End residents struggle to raise neighborhood’s
A new West End emerges
In 1999, Rappaport sold his Charles River Park properties.
At the time, a group of concerned residents formed the Civic Association
to protect the neighborhood and voted to use the West End for its
name, said Thomas.
“Everybody knows the West End,” Thomas said. “And
there’s no reason to change the name.”
Charles River Park today is largely made up of professional, college-educated
adults, according to the 2000 census data. Less than half the population
is families and at least a third are single. The majority of the
units are rentals. Some subsidized units and have been built into
the park, so a small number of low-to moderate-income residents
live there. A building for retired people was also built in the
1970s, so there is a significant population of older people too.
Carol Macleod who lives in Whittier Place, one of the condominiums
in Charles River Park, said she loves living here because she likes
to go for long walks along the river bank.
Macleod said that although the area has a number of young children,
couples with school-aged children tend to move to the suburbs because
public schools are non-existent in the neighborhood and surrounding
One challenge that the Civic Association faces is that the neighbors
do not have a strong showing in local elections. Another challenge
the Civic Association is particularly concerned with is the growth
of the neighborhood.
When Rappaport owned Charles River Park, he did not allow anything
new to be built beyond the area he and the city agreed on in 1957,
Thomas said. But now a number of different companies own property,
and Mayor Menino wants more housing to be built throughout the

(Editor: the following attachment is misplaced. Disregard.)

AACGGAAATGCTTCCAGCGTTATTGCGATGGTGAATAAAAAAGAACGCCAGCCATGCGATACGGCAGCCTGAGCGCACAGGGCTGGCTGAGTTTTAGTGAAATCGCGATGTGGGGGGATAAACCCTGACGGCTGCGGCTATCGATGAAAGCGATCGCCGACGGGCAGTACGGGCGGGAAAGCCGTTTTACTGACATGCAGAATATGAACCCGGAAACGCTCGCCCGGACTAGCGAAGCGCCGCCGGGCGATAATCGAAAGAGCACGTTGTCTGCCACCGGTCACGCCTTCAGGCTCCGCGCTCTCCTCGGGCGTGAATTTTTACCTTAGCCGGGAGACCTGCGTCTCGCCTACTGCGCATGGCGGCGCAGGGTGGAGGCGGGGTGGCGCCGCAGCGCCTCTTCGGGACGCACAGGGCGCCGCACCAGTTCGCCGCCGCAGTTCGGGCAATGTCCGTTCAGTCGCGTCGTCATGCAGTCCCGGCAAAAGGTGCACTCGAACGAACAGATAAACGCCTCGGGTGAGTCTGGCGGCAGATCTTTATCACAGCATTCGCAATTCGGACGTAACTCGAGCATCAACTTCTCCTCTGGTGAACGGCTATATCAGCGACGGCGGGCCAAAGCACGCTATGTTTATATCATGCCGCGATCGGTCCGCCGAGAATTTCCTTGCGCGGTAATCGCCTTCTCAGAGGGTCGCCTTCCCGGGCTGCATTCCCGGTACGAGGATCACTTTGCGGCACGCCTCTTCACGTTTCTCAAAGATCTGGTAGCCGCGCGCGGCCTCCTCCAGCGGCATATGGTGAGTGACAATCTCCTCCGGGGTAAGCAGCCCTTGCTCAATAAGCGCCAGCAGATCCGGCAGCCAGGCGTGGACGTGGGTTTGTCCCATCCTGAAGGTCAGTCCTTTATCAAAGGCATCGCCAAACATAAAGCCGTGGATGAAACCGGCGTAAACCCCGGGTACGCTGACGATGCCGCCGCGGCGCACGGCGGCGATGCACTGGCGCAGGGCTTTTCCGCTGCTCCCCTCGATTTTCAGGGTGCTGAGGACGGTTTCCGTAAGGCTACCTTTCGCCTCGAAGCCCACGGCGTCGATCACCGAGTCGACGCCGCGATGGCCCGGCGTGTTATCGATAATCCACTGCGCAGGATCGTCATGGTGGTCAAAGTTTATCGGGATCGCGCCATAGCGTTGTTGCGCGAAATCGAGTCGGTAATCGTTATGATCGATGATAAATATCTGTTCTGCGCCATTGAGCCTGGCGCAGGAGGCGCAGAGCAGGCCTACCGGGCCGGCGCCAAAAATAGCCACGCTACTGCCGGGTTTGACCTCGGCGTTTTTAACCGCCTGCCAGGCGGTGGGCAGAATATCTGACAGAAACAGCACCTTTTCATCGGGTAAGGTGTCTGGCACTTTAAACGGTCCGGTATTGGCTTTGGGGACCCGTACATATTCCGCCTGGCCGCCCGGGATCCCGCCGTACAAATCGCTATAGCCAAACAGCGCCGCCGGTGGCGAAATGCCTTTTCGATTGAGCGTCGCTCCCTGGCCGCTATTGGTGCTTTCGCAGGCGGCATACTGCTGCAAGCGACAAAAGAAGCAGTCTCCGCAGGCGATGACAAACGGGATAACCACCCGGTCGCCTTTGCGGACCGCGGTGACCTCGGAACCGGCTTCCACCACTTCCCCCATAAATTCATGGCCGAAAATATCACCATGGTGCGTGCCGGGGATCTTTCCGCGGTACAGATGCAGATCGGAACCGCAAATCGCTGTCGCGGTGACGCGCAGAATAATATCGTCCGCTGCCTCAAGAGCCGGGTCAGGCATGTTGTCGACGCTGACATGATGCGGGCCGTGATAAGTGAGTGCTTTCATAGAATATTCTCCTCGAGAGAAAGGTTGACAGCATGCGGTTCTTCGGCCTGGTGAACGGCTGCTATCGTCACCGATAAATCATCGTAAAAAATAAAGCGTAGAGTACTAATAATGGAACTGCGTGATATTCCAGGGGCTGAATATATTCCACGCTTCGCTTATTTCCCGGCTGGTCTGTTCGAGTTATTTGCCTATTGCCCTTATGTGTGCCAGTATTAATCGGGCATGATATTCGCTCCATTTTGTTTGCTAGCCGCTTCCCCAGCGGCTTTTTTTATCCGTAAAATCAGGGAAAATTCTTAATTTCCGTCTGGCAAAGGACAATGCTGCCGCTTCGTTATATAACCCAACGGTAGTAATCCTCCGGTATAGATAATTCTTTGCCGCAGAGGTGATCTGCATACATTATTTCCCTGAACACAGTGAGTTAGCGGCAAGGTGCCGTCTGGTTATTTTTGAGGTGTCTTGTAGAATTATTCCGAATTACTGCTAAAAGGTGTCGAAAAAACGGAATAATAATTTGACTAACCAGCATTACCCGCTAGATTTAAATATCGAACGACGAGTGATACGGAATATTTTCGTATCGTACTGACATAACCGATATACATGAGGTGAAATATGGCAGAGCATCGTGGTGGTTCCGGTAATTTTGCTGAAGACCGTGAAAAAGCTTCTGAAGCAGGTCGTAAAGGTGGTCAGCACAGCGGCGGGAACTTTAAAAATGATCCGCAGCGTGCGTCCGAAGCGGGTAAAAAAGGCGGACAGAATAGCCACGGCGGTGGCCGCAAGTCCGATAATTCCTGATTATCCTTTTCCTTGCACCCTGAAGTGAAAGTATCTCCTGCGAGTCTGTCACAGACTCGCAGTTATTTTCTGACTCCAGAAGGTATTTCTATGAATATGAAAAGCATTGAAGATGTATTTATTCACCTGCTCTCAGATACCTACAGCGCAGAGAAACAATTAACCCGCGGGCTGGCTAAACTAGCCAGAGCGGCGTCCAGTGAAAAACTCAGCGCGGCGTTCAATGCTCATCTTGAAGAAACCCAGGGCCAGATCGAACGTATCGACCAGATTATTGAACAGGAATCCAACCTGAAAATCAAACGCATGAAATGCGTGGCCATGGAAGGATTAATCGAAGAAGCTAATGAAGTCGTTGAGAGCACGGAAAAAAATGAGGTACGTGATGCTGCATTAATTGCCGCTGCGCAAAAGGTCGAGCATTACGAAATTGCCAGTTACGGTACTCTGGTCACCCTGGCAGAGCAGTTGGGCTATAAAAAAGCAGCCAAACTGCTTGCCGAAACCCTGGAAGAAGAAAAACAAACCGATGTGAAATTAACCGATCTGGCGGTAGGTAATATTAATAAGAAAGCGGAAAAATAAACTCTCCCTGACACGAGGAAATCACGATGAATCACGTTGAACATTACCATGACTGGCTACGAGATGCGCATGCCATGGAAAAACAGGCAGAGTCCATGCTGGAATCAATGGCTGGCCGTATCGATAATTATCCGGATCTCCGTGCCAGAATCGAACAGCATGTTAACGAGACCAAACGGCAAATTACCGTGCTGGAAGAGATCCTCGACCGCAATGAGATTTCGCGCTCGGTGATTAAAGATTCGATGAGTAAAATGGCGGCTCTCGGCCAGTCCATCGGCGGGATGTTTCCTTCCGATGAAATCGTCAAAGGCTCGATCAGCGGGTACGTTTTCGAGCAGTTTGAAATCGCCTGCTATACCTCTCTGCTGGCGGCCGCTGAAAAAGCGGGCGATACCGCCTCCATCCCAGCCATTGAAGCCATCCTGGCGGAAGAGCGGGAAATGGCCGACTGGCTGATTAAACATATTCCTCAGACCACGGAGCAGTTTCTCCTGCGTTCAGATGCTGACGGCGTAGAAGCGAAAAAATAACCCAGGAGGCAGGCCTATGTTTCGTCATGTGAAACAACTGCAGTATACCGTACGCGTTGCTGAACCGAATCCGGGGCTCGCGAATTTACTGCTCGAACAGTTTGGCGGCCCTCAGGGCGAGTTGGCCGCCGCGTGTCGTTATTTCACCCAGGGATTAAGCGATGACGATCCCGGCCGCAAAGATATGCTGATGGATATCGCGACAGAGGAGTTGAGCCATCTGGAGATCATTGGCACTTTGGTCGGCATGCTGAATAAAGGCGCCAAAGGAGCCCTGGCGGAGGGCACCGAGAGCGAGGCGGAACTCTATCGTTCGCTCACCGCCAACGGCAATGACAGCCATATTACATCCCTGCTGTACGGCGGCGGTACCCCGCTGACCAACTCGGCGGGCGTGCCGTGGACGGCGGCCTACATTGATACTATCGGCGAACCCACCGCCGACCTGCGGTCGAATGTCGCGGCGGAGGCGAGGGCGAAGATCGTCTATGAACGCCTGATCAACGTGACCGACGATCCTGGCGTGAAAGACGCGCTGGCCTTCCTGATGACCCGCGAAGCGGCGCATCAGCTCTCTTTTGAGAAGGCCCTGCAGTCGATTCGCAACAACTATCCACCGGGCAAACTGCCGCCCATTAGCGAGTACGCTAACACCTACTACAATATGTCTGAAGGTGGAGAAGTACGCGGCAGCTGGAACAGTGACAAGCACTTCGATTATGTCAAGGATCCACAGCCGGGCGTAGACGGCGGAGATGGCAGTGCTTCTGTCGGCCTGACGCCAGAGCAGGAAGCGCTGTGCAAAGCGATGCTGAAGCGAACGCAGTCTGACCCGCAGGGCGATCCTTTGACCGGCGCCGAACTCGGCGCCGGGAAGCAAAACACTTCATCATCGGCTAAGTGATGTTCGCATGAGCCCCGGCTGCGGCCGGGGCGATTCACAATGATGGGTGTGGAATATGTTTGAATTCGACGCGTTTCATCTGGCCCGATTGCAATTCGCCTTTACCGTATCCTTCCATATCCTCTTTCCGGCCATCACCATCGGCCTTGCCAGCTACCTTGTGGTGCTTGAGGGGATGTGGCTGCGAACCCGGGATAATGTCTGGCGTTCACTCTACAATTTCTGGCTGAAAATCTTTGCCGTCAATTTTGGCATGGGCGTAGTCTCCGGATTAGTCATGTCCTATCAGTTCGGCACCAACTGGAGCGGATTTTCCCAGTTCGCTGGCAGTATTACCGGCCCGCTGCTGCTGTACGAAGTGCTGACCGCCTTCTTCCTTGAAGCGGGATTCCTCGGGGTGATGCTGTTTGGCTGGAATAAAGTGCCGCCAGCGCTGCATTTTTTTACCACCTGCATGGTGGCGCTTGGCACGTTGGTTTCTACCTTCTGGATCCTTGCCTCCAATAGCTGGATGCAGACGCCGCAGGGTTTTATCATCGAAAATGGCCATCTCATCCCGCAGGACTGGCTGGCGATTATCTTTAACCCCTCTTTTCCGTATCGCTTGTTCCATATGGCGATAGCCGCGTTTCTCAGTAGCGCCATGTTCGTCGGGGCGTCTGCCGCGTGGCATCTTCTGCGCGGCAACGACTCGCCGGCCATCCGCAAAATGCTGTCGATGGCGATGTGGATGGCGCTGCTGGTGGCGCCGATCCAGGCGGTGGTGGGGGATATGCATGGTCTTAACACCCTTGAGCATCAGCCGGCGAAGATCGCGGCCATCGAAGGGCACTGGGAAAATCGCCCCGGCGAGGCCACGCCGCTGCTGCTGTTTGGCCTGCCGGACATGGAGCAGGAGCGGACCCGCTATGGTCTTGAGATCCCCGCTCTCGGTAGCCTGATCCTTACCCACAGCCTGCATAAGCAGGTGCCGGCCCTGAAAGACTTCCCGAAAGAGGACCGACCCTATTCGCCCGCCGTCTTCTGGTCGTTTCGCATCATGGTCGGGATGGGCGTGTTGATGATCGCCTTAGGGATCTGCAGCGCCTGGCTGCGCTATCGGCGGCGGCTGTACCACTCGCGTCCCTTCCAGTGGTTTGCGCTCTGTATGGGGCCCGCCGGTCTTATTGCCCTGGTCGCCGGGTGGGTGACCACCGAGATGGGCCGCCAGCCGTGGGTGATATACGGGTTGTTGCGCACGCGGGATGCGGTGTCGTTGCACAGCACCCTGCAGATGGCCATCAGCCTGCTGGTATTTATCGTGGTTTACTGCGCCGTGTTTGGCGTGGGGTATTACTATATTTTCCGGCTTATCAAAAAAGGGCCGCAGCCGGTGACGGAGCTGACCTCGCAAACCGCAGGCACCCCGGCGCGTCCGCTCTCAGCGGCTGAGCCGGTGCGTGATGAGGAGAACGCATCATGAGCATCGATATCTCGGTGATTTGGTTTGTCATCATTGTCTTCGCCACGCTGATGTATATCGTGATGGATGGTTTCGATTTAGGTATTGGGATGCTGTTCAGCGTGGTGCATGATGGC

city, so plans are being drawn up for new buildings to fill in
some of the open space, Thomas said.
critics describe Charles River Park as a cold, sterile environment
that doesn’t fit in with the
rest of Boston, residents who live there like the open space.
“We kind of feel they’re running roughshod over
the West End again.”
– Louise Thomas
Residential, a Chicago-based rental company that owns the Longfellow
and the Emerson apartment buildings
in Charles River
Park, has plans to put up new buildings. One of them would block
the Emerson’s view of the Charles, Thomas said.
The Equity building is planned to be 16 stories, but the Civic
Association does not want any new buildings higher than eight stories
and no secondary buildings higher than the tree line to be built
in the park, said Paul Schratter, a resident and member of the
Civic Association. But Equity has the support of the mayor and
the BRA, Thomas said.
This time, however, as a new generation of West End neighbors
prepare to fight for their neighborhood against the designs of
development companies and city planners, they have a strong community
group prepared to stand up to City Hall.
“We kind of feel they’re running roughshod over the
West End again,” Thomas said.
The BRA did not return messages left in person at their office
and were not available for comment.
Whether or not history will repeat itself remains to be seen.